The Viskomat PC was followed by the Viskomat NT. The PC model is no more produced since 1997. But they are compatible. That means all results you have got with the PC you will get with the NT. Additionally you have a lot more features with the NT.
The measurement principle is the same for both instruments. The vessel size of the Viskomat NT is 365 ml for the Viskomat XL 3000 ml. The maximum speed of the Viskomat NT is (2011) 600 rpm the maximum speed for the Viskomat XL 100 rpm .
My understanding is that a beaker is a deep glass or other vessel used by chemists, generally with a lip for pouring.? I can't find beachure in my dictionary but I presume you mean a a double-walled cylindrical container.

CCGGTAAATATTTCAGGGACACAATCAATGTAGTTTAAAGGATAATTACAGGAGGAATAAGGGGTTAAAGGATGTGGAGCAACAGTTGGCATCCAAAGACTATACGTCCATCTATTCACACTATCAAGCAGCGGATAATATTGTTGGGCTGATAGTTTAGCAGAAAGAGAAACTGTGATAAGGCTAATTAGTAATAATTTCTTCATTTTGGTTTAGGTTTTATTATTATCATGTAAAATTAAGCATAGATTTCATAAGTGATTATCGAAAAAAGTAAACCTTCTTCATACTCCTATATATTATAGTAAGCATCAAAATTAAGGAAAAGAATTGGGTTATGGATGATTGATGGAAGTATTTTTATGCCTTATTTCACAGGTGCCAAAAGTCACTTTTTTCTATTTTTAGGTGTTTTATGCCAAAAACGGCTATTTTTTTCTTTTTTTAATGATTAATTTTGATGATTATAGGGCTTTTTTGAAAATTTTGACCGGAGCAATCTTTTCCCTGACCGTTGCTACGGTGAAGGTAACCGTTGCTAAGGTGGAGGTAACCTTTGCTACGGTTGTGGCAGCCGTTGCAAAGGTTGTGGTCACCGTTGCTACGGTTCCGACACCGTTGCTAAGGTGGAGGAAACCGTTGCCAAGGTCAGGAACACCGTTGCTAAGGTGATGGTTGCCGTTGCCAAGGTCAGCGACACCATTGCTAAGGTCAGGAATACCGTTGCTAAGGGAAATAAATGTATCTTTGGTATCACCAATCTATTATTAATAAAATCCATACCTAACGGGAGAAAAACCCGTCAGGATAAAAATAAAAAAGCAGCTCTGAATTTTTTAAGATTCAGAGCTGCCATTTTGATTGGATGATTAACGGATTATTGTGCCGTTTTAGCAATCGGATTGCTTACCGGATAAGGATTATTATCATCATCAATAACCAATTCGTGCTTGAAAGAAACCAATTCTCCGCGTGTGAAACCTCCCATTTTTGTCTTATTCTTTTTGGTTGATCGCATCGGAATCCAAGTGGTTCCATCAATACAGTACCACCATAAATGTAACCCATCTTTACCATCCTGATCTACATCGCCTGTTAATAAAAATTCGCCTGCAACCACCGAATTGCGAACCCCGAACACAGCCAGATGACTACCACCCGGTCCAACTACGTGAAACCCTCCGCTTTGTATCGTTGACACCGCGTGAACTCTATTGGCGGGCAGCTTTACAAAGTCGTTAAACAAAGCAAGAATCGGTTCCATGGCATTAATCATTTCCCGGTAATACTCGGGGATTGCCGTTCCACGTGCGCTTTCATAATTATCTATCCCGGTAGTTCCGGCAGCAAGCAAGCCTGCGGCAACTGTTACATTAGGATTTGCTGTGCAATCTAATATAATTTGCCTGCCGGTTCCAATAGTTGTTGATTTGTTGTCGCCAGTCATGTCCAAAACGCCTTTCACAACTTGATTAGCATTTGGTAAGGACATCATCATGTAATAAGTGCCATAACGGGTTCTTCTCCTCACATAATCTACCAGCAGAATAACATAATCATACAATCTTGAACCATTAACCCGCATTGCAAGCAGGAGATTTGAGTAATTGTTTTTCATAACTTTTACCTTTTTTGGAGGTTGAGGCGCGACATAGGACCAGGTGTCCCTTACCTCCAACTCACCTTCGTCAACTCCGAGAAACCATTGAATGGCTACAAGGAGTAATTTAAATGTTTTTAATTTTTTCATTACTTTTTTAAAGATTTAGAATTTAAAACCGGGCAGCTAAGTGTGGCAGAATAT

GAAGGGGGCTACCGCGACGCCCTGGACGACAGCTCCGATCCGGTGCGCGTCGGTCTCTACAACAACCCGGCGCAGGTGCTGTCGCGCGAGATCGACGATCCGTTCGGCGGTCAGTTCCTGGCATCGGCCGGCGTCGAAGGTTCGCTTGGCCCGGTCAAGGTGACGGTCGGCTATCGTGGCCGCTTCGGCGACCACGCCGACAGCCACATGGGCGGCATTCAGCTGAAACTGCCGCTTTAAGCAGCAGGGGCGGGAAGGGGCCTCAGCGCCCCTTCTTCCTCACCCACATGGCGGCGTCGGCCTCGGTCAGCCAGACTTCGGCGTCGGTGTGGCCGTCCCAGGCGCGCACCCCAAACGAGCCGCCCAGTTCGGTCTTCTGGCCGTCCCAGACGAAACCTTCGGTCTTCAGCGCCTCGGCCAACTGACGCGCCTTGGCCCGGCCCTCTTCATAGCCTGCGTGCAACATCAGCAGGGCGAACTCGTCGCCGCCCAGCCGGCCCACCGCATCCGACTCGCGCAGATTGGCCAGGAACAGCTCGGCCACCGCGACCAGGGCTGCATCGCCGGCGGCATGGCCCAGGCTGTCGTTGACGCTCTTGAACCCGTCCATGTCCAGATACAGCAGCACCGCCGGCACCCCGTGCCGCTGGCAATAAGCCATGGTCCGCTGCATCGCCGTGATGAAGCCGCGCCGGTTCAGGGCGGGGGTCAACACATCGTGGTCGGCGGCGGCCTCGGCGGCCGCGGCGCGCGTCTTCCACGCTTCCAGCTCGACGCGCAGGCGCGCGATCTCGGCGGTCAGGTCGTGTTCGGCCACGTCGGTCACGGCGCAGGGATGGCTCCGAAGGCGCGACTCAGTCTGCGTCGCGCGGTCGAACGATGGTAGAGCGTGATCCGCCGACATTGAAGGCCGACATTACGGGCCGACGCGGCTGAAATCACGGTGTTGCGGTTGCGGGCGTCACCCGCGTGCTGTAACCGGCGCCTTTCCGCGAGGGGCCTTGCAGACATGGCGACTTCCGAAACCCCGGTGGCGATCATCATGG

In 1994 a native English speaker translated us a data-sheet for the Viskomat PC. Somebody copying this text make a typo and then this wrong word was running for years through our office. So you may google for beachure and you hit schleibinger.com. So beachure is absolute nothing then a beaker ore say vessel ore something.
Yes. You can also use another cooling unit but this must have a pump which can push and pull. 99% of all this units have two pumps, ore one which only pulls.
Google for example BML, FCT, Two-Point and Btrheom. Look for its technical data and its price, and the you will see that you get best quality made in Germany for a very reasonable price from Schleibinger.
Will be continued..